#### Lesson Level

Beginner

#### Created By

This activity was developed in collaboration with Brian Johnson of Lakeside Junior High School in Springdale, AR.

#### Programming Language

Scratch

#### Subjects

Math

#### Grades

4-5, 6-8, 9-12

#### Standards

This activity is aligned with **Common Core elementary math standards for measuring angles (4.MD.C and 4.G.A) and measuring and graphing data (4.MD.B, 5.MD.B, and 5.G.A)**. For these students, you can eliminate the linear equation portion of the activity. Instead, students can use the graph to estimate the wait time needed for a particular angle. For middle school, this activity is aligned with **Common Core math standards that involve the coordinate grid (6.SP.A); proportions (6.RP.A, 6.EE.C, 7.RP.A, and 7.EE.B); and linear equations (8.EE.A, 8.EE.B, 8.EE.C, 8.F.A, and 8.SP.A).** At the high school level, this activity is aligned **Common Core standards for algebra (HSA.CED.A and HSA.SSE.A) and functions (HSF.IF.B, HSF.BF.A, and HSF.LE.B).**

As you have learned to make the Finch move and turn, you have varied the speed of the motors and the wait time. You may have spent some time trying to choose exactly the right wait time to make your Finch turn a particular angle. In this activity, you will use math to find an easier way to make your Finch turn whatever angle you chose!

For this activity, you will need paper, markers (3 different colors), a ruler, and a protractor. You will make the Finch turn around one wheel at speed 30. You will measure how far the Finch turns for different wait times, and they you will use this information to figure out how to calculate the wait time for a particular angle.

You will start with the simple Finch script shown below. This script will make the Finch turn right for 0.5 seconds. The right wheel is stationary, and the left wheel moves at speed 30. This makes the robot turn about the right wheel.

To measure how far the Finch turns, start by making a dot on the right side of a sheet of paper. Tape the sheet of paper to a table so that it doesn’t move. Place the right wheel of the Finch on the dot. Next, use a colored marker to make a dot at the center of the Finch’s tail. This is marked by a small semicircle.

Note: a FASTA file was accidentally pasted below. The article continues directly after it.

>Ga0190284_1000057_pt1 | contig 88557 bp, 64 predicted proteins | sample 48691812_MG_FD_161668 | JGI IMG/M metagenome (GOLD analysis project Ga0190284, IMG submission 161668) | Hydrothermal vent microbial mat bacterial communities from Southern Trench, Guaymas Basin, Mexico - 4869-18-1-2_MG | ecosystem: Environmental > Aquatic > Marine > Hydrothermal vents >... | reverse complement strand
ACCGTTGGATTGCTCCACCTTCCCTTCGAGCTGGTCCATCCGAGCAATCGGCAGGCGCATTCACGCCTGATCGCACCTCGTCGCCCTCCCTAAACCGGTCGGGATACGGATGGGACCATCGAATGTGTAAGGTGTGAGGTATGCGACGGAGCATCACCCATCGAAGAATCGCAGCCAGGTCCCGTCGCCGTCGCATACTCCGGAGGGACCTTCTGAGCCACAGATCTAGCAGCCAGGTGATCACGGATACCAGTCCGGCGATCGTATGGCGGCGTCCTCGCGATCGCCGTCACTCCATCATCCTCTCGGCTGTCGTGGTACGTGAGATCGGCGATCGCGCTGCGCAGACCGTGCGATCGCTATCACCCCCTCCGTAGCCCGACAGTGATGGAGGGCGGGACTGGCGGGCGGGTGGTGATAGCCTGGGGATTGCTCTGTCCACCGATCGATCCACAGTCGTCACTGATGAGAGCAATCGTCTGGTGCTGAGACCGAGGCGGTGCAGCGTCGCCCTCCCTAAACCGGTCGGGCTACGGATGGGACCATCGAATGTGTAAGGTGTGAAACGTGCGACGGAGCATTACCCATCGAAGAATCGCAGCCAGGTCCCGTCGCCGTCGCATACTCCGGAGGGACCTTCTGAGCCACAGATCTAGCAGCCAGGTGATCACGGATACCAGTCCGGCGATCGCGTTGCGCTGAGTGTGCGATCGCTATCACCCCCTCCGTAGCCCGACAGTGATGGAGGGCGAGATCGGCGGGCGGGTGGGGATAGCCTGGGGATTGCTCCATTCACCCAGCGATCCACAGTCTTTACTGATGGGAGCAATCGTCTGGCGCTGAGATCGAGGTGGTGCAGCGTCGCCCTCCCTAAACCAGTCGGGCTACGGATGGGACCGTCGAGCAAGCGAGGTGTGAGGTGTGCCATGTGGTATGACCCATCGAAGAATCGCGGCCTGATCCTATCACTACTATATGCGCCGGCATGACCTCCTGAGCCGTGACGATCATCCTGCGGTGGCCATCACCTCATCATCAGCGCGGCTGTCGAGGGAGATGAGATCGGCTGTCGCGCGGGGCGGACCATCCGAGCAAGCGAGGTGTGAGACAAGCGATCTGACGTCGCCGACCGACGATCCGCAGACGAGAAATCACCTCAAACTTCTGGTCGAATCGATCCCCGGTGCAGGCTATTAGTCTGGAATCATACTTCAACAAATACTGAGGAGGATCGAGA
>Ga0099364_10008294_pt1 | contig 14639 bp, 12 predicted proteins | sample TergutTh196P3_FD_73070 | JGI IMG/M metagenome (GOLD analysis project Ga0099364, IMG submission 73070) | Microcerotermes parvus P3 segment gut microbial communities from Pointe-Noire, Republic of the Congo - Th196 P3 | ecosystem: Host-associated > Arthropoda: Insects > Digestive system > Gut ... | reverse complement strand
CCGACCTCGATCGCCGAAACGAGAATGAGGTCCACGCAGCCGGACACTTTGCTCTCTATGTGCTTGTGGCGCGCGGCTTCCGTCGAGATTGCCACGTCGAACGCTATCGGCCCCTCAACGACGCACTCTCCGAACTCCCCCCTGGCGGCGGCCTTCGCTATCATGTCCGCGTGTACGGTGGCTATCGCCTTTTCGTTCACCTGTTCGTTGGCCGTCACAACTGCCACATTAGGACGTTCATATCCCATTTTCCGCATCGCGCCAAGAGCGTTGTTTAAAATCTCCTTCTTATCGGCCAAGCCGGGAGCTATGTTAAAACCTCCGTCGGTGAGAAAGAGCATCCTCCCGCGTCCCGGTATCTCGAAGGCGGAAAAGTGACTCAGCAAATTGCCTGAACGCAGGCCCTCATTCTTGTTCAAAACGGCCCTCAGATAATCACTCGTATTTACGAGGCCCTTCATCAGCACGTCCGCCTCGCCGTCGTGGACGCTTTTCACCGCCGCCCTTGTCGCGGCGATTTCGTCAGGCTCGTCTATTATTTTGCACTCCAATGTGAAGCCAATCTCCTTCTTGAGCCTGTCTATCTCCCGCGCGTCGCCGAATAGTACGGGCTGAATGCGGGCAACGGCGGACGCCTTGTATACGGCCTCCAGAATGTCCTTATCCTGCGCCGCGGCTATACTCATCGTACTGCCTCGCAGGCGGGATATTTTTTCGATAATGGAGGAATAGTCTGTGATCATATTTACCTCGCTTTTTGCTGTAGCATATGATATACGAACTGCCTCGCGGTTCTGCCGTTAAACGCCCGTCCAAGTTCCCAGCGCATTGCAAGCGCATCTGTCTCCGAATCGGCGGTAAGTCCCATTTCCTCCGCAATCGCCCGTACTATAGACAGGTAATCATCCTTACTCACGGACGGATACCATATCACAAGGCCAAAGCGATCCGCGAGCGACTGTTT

Run your script, and make another dot at the center of the Finch’s tail. Use the ruler to connect the starting and ending dots to the right wheel dot as shown below. Then use the protractor to measure the angle that the Finch turned. Record this angle as “Angle 1” in the data table below.

Repeat this process twice to record two more trials for a wait time of 0.5 s. Use a different color for each trial so that you can tell the angles apart. Your paper may look something like the one shown below.

Next, change the wait time in your script to 1 s. Run this script three times and measure the angle that the robot turns each time. You will probably want to use a new sheet of paper. Remember to record your data in the table. Continue to change the wait time and measure angles to complete the data table.

You will notice that the angle can be slightly different from trial to trial, even when the wait time is the same. This is why you took three trials for each wait time. By averaging the results for these trials, you can get a better estimate of how far the robot will turn for a particular wait time. Complete the data table by finding the mean angle for each wait time.

Open Google Sheets or Excel. Create two columns of data. One should contain the wait times from the data table, and one should contain the corresponding mean angles. Create a scatterplot with wait time on the x-axis and mean angle on the y-axis.

Fit this graph with a linear trendline and record the equation of this line. Your graph should look something like the one shown below, but every robot is a little different!

The linear equation you found has the following form: angle = slope*time + y-intercept.

Think about how you can use this equation. How far will the robot turn for a wait time of 3 s? What wait time should you use to make the robot turn 75°? 120°?

**Teacher Note: **As an alternative, students can create the scatter plot by hand. Doing this by hand can help students to better form the connection between the different data that they collected.